Type
  • Thelephora hirsuta Willd., Florae Berolinensis Prodromus: 397 (1787).

Taxonomy

I continue to research the literature on Stereum hoping to discern the correct names to apply to the kinds we find in the Upper Midwest. There is a loose consensus among American authors on concepts for a set of names but some treatments of the genus are in disagreement, notably the recent book by Ryvarden (2010). Ryvarden uses S. atrorubrum (a poorly known taxon from British Columbia that should be sequenced) instead of S. subtomentosum; he includes S. ochraceoflavum but does not mention S. complicatum. In some aspects the synonymy of Ryvarden (2010) agrees with parts of Burt (1920).

The majority of our Stereum were described two centuries ago from 1787 to 1832. Then Stereum insignitum was published by Quélet (1890) from Europe. Later, Pouzar (1964) split the circumglobal Stereum subtomentosum from the American Stereum fasciatum. Other authors lumped multiple species under the name Stereum ostrea from 1950's to 1980's. Ryvarden (2010) instead used the name Stereum versicolor (Sw.) Fr. 1838 [basionym: Helvella versicolor Sw. 1788] as it predates his synonyms of S. ostrea, S. fasciatum, S. lobatum, and S. australe. Other names were synonymized in the S. hirsutum group. When taxa are combined then the morphological concept becomes more variable. Demoulin (1985) was one of the authors that began the reverse process of arguing for the separation of taxa based on morphology and distribution. This work continues today with the addition of molecular tools. In the Upper Midwest these segregate species include S. fasciatum, Stereum lobatum, and S. subtomentosum.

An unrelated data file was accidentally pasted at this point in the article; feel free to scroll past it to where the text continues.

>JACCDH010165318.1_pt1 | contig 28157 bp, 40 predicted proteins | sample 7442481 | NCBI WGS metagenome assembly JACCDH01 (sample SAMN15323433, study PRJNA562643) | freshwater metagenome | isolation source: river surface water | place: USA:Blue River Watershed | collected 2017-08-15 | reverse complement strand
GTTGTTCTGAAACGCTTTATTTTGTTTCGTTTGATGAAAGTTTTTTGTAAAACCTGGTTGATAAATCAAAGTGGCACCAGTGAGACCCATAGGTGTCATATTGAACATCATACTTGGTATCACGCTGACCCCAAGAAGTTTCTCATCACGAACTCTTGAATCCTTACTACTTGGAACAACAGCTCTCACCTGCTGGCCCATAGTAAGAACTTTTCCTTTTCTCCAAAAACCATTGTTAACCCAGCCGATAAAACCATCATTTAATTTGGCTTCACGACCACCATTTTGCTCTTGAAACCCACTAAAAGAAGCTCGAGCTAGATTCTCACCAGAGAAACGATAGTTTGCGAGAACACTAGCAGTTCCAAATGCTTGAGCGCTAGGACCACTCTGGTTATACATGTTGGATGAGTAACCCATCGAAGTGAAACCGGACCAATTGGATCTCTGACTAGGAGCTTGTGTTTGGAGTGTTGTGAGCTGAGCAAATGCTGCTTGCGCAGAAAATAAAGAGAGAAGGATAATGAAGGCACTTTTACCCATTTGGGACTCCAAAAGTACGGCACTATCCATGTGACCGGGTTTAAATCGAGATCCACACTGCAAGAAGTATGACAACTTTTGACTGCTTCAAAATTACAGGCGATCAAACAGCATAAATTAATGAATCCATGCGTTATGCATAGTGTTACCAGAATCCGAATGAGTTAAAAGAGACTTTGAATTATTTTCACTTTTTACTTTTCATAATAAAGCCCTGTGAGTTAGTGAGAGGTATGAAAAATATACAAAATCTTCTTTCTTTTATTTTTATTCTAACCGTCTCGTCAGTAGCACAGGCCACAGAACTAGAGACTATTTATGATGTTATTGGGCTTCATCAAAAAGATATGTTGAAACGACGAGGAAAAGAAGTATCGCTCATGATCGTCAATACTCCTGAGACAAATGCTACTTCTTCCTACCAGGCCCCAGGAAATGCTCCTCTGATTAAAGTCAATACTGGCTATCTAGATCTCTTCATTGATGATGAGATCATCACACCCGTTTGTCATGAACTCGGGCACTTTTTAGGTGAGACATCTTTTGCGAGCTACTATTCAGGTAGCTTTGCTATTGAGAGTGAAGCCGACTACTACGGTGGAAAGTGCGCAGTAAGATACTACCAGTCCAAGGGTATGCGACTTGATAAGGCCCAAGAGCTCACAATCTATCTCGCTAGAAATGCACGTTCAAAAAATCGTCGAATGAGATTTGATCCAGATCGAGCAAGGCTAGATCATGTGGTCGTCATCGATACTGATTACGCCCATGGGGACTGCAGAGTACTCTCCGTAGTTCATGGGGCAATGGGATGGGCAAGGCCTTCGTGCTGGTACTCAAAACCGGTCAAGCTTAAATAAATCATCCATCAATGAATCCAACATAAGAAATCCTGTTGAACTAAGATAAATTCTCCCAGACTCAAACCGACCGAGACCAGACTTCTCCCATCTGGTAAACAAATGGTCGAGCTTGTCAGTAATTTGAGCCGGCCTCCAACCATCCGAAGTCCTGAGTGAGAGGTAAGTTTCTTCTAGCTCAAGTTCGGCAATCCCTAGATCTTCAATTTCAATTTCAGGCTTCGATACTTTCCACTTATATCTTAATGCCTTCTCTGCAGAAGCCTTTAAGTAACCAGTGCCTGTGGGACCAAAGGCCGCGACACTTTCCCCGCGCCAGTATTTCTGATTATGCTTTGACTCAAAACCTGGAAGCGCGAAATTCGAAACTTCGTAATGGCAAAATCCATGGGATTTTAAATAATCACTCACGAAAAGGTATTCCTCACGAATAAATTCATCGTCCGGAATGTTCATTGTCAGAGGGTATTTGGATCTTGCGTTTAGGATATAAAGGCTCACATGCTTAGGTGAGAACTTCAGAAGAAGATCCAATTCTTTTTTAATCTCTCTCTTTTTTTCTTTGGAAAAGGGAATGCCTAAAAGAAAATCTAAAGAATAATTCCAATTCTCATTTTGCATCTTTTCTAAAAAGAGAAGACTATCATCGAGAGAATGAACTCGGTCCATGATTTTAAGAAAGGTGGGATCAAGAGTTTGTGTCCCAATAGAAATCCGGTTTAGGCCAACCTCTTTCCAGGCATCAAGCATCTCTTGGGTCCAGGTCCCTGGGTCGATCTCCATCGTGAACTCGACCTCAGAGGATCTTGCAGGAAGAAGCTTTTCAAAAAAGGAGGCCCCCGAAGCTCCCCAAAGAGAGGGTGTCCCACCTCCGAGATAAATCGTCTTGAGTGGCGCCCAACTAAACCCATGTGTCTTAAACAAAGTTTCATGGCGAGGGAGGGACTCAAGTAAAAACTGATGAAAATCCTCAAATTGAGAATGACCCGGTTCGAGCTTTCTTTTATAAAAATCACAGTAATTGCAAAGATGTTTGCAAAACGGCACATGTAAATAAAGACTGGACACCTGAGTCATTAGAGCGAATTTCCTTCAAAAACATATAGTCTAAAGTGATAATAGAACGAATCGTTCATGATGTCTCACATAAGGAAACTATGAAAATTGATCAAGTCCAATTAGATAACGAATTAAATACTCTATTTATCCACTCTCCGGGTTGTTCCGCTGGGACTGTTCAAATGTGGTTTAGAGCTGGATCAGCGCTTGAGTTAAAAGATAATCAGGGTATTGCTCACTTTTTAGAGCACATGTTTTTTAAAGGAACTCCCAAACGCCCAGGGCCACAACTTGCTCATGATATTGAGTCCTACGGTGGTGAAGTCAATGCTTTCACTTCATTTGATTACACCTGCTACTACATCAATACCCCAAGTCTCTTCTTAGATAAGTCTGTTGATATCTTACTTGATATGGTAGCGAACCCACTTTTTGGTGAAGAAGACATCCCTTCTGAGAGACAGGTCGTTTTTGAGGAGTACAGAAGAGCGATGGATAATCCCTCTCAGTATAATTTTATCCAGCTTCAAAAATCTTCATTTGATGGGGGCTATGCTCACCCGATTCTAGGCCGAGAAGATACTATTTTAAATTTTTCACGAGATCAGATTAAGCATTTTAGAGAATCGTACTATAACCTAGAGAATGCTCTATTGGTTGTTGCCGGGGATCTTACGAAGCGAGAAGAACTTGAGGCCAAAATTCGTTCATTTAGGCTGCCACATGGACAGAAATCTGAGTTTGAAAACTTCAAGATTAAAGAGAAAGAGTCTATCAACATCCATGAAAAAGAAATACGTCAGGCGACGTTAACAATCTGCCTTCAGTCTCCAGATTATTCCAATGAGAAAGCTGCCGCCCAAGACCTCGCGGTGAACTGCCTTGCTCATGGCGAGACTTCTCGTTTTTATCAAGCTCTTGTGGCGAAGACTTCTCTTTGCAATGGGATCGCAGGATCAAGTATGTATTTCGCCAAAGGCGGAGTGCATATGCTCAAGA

Description links

  1. Pacific Northwest Key Council: Key to STEREUM in the Pacific Northwest.
  2. Sarah Duhon, University of Iowa, on iNaturalist: Stereum research; Stereum Project.

Related links

  1. Burt, E.A. 1920. The Thelephoraceae of North America. XII. Stereum. Annals of the Missouri Botanical Garden 7: 81-249. [Get PDF (paginated) or read online at JStor.org. Alternate paginated version online at BiodiversityLibrary.org.]
  2. Delong-Duhon, Sarah G., and Robin K. Bagley. 2020 preprint. Phylogeny, morphology, and ecology resurrect previously synonymized species of North American Stereum. bioRxiv preprint; Posted October 16, 2020. DOI: 10.1101/2020.10.16.342840
  3. Demoulin, V. 1985. Stereum fasciatum (Schw.) Fr. and S. lobatum (Kunze:Fr.) Fr.: Two Distinct Species. Mycotaxon 23: 207-217. [Download Mycotaxon pages on cybertruffle.org.uk : 23 p.207.]
  4. Moffatt, W. S. 1909. The Higher Fungi of the Chicago Region: Part I, The Hymenomycetes. Natural History Survey, Bulletin No. VII, Part I. Chicago Academy of Sciences. 156 pp., 24 plates. DOI: 10.5962/bhl.title.3605 [Read Part 1 online at Biodiversity Library; Stereum begins on page 134.]
  5. Pouzar, Z. 1964. Stereum subtomentosum sp. nov. and its taxonomic relations. Česká Mykologie 18(3): 147-156. [In Czech with English Abstract and Summary. PDF of Issue CM-18-3.]
  6. Ryvarden, Leif. 2010. Stereoid fungi of America. Synopsis Fungorum 28. [sold by NHBS.com.]
  7. Find other Stereum papers by Kotlaba, Pouzar: search Czech Mycology.

Taxon links for 18596 Stereum

Cite this page as: Leacock, P.R. (2020 Dec 18). Stereum - MycoGuide. Retrieved from https://www.mycoguide.com/guide/fungi/basi/agar/russ/ster/ster

<< Stereaceae   |   Xylobolus >>